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BLACK VOTERS MATTER FUND, INC. et al. v. KEMP et al.; and vice versa (four cases).
Saunders v. Kemp et al.
On March 25, 2021, Governor Brian Kemp signed into law Senate Bill 9 (“SB 9”), which created from the former Augusta Judicial Circuit two new judicial circuits: the Columbia Judicial Circuit, comprised of Columbia County, and the Augusta Judicial Circuit, comprised of Burke and Richmond Counties. The judicial circuit split, which was slated to become effective on July 1, 2021, was briefly stayed by three lawsuits challenging the constitutionality of SB 9. The lawsuits were filed in the Superior Court of Richmond County, one by Columbia County citizen Willie Saunders and two by the nonprofit, voting advocacy organization, Black Voters Matter Fund, Inc. (“BVMF”). At the heart of each of these suits is an assertion that Columbia County officials sought to form their own judicial circuit as a racially discriminatory reaction to the election of District Attorney Jared Williams in November 2020. Williams is the first African American elected as District Attorney for the former Augusta Judicial Circuit. He continues in that office in the new Augusta Judicial Circuit.
These appeals and cross-appeals arise from the trial court's July 13, 2021 final judgment addressing the merits of the appellants’ challenges to SB 9 in each of the three suits. After an evidentiary hearing, the trial court rejected the appellants’ challenges to SB 9, declaring it “valid and enforceable” and allowing the circuit split to proceed. However, as explained more fully in Division 1 below, we vacate the trial court's judgment as to BVMF and remand those cases to the trial court with instruction that they be dismissed because BVMF lacks standing to pursue its actions. As to Saunders, we do not reach the merits of his appeal because, as explained in Division 2 below, Saunders failed to challenge the trial court's dispositive ruling dismissing the defendants he sued. Thus, we also vacate the judgment as to Saunders's complaint and direct the trial court to dismiss his action upon remand.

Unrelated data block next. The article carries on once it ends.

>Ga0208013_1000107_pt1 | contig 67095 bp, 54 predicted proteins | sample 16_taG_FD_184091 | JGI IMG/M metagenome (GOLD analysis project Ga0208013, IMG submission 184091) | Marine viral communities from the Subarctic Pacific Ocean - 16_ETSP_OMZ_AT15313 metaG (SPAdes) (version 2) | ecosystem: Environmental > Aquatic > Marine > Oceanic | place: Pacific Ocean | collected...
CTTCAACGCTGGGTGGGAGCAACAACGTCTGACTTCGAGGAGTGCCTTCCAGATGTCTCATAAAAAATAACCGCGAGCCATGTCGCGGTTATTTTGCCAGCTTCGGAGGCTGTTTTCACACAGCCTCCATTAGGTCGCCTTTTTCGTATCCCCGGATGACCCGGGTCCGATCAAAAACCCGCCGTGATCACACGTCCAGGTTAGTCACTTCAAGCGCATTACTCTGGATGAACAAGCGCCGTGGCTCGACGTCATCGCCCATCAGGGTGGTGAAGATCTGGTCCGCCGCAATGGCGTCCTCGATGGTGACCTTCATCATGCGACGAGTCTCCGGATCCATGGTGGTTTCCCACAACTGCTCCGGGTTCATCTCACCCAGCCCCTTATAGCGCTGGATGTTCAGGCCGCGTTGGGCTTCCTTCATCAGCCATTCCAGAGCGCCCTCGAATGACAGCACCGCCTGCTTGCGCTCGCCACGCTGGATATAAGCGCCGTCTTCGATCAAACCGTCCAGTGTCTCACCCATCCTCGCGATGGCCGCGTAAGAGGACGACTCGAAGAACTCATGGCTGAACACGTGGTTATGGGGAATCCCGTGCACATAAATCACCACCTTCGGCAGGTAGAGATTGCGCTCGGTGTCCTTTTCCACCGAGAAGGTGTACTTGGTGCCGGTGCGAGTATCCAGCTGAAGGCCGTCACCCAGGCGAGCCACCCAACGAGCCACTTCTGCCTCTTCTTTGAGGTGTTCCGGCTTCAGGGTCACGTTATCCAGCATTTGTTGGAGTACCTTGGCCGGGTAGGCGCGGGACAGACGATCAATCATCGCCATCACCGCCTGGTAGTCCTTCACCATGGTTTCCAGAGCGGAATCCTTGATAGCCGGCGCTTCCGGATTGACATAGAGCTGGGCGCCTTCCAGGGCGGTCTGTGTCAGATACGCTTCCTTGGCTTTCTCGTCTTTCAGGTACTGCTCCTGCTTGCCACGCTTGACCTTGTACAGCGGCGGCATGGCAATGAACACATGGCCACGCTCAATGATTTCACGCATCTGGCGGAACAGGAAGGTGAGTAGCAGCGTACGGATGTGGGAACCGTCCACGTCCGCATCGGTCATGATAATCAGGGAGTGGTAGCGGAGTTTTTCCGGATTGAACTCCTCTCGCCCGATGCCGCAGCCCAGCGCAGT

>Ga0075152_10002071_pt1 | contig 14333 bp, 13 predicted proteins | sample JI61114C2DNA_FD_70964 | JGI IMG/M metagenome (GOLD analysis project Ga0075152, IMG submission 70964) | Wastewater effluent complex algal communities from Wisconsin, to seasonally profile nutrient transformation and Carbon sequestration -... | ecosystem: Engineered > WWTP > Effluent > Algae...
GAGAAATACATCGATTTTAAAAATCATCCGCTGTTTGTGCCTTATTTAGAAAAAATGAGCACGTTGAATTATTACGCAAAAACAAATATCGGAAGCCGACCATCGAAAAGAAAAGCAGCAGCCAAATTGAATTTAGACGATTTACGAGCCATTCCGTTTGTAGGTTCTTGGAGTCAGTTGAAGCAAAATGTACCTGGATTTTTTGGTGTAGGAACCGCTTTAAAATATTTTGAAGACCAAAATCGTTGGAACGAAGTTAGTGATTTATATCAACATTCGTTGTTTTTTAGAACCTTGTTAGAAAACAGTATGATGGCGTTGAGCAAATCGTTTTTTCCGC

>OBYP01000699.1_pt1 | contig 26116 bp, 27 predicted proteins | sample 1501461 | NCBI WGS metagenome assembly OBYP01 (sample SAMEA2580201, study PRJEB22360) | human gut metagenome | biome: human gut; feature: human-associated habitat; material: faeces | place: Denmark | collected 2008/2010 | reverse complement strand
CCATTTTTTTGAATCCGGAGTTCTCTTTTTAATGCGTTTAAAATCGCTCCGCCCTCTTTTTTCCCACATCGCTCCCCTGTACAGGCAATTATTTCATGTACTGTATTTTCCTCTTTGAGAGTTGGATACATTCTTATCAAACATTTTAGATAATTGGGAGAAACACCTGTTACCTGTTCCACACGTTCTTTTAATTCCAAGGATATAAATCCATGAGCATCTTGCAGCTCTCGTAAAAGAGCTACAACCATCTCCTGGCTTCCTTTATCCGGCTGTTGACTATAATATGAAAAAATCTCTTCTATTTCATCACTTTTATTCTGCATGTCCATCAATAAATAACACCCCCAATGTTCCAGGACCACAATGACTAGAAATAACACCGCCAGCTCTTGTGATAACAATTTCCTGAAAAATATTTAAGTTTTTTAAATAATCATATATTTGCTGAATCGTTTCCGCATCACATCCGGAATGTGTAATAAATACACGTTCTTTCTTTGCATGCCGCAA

The facts pertinent to the resolution of these appeals are as follows. On April 28, 2021, Saunders filed a verified complaint against Governor Kemp and the counties comprising the former Augusta Judicial Circuit (Burke, Columbia, and Richmond, collectively, “the Counties”). Saunders asserted a claim for declaratory relief against Governor Kemp and a claim for injunctive relief against the Counties.1 On June 14, BVMF filed an unverified complaint (“BVMF I”) that was virtually identical to the Saunders suit and which sought the same relief against the same defendants.2 In BVMF I, BVMF alleged that it is a nonprofit Georgia corporation that represents the voting interests of African American voters in the Counties.
BVMF thereafter filed a motion to consolidate BVMF I with Saunders's suit. On June 28, BVMF amended its original complaint in BVMF I, purporting to add the State of Georgia as a defendant.3 BVMF also alleged that it is a “nonprofit organization registered in the State of Georgia whose purpose and mission is to promote and protect the voting rights of Black voters in Georgia through grass roots campaigning, public relations, political endorsements, lobbying, and litigation.”